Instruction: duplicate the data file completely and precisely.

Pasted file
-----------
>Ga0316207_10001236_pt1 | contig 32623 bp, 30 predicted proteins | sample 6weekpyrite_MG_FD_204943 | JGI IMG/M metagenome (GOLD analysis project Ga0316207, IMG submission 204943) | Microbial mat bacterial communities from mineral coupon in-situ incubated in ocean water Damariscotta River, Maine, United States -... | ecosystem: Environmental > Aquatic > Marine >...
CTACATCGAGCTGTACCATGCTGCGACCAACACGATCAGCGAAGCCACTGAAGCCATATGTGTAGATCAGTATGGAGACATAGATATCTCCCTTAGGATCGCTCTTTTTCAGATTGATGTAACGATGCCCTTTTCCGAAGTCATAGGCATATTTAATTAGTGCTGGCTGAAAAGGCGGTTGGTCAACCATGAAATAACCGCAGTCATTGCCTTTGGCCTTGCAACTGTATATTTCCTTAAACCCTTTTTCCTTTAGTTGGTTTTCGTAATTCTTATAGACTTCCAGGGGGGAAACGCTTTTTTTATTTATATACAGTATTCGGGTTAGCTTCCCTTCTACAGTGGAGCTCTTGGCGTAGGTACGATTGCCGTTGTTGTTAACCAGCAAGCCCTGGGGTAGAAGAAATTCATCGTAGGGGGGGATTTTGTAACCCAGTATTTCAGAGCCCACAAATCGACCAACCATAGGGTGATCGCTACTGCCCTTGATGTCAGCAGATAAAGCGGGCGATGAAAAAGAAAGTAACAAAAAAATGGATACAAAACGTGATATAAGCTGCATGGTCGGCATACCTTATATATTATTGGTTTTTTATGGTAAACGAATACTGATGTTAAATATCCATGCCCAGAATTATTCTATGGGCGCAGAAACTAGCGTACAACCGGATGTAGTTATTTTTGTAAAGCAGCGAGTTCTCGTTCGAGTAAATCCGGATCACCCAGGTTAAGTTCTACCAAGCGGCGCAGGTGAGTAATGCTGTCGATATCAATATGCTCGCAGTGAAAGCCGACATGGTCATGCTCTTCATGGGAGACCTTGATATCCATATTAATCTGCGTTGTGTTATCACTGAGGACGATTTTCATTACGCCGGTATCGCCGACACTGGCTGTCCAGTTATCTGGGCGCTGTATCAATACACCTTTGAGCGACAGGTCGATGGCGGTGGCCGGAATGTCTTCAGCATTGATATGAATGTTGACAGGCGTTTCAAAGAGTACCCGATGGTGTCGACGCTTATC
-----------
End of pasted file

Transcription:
>Ga0316207_10001236_pt1 | contig 32623 bp, 30 predicted proteins | sample 6weekpyrite_MG_FD_204943 | JGI IMG/M metagenome (GOLD analysis project Ga0316207, IMG submission 204943) | Microbial mat bacterial communities from mineral coupon in-situ incubated in ocean water Damariscotta River, Maine, United States -... | ecosystem: Environmental > Aquatic > Marine >...
CTACATCGAGCTGTACCATGCTGCGACCAACACGATCAGCGAAGCCACTGAAGCCATATGTGTAGATCAGTATGGAGACATAGATATCTCCCTTAGGATCGCTCTTTTTCAGATTGATGTAACGATGCCCTTTTCCGAAGTCATAGGCATATTTAATTAGTGCTGGCTGAAAAGGCGGTTGGTCAACCATGAAATAACCGCAGTCATTGCCTTTGGCCTTGCAACTGTATATTTCCTTAAACCCTTTTTCCTTTAGTTGGTTTTCGTAATTCTTATAGACTTCCAGGGGGGAAACGCTTTTTTTATTTATATACAGTATTCGGGTTAGCTTCCCTTCTACAGTGGAGCTCTTGGCGTAGGTACGATTGCCGTTGTTGTTAACCAGCAAGCCCTGGGGTAGAAGAAATTCATCGTAGGGGGGGATTTTGTAACCCAGTATTTCAGAGCCCACAAATCGACCAACCATAGGGTGATCGCTACTGCCCTTGATGTCAGCAGATAAAGCGGGCGATGAAAAAGAAAGTAACAAAAAAATGGATACAAAACGTGATATAAGCTGCATGGTCGGCATACCTTATATATTATTGGTTTTTTATGGTAAACGAATACTGATGTTAAATATCCATGCCCAGAATTATTCTATGGGCGCAGAAACTAGCGTACAACCGGATGTAGTTATTTTTGTAAAGCAGCGAGTTCTCGTTCGAGTAAATCCGGATCACCCAGGTTAAGTTCTACCAAGCGGCGCAGGTGAGTAATGCTGTCGATATCAATATGCTCGCAGTGAAAGCCGACATGGTCATGCTCTTCATGGGAGACCTTGATATCCATATTAATCTGCGTTGTGTTATCACTGAGGACGATTTTCATTACGCCGGTATCGCCGACACTGGCTGTCCAGTTATCTGGGCGCTGTATCAATACACCTTTGAGCGACAGGTCGATGGCGGTGGCCGGAATGTCTTCAGCATTGATATGAATGTTGACAGGCGTTTCAAAGAGTACCCGATGGTGTCGACGCTTATC